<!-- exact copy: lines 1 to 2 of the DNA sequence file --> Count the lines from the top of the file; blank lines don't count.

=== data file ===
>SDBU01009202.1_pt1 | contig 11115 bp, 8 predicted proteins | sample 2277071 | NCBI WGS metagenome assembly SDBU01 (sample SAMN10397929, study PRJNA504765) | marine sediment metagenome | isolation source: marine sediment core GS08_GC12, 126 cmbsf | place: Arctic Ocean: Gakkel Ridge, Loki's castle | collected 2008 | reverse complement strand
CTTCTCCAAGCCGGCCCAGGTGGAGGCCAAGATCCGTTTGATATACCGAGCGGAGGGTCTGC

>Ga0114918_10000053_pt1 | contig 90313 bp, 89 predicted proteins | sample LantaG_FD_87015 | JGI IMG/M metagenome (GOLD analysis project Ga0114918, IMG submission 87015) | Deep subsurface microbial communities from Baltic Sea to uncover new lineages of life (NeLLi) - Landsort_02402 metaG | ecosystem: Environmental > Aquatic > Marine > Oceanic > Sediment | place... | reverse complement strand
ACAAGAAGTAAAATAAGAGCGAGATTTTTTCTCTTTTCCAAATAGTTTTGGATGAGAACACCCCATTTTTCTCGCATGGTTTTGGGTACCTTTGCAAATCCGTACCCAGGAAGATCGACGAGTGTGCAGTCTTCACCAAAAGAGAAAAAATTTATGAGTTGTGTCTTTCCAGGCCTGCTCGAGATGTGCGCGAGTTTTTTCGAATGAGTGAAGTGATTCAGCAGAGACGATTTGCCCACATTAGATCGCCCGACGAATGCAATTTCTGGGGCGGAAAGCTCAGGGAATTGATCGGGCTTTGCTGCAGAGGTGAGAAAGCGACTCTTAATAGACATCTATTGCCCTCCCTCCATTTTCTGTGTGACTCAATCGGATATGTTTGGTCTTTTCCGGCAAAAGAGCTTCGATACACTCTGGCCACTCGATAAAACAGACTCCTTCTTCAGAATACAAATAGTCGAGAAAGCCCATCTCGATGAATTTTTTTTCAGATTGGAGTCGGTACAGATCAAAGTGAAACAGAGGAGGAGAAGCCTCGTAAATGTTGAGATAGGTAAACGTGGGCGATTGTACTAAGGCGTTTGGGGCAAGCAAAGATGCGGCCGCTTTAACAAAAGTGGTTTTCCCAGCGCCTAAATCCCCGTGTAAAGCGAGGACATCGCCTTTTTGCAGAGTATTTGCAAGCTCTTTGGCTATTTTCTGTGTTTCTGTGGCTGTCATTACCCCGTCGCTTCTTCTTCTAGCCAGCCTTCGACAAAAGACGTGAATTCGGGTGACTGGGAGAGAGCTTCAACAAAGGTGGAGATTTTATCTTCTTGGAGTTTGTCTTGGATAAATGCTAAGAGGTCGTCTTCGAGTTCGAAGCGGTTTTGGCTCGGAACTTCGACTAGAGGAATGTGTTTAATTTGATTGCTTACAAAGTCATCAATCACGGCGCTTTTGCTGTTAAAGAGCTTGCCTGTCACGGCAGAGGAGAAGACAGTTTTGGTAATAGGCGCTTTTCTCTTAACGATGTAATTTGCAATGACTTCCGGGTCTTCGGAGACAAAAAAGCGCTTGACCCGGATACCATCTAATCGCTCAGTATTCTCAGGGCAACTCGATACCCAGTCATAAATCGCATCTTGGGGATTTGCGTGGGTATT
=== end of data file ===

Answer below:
>SDBU01009202.1_pt1 | contig 11115 bp, 8 predicted proteins | sample 2277071 | NCBI WGS metagenome assembly SDBU01 (sample SAMN10397929, study PRJNA504765) | marine sediment metagenome | isolation source: marine sediment core GS08_GC12, 126 cmbsf | place: Arctic Ocean: Gakkel Ridge, Loki's castle | collected 2008 | reverse complement strand
CTTCTCCAAGCCGGCCCAGGTGGAGGCCAAGATCCGTTTGATATACCGAGCGGAGGGTCTGC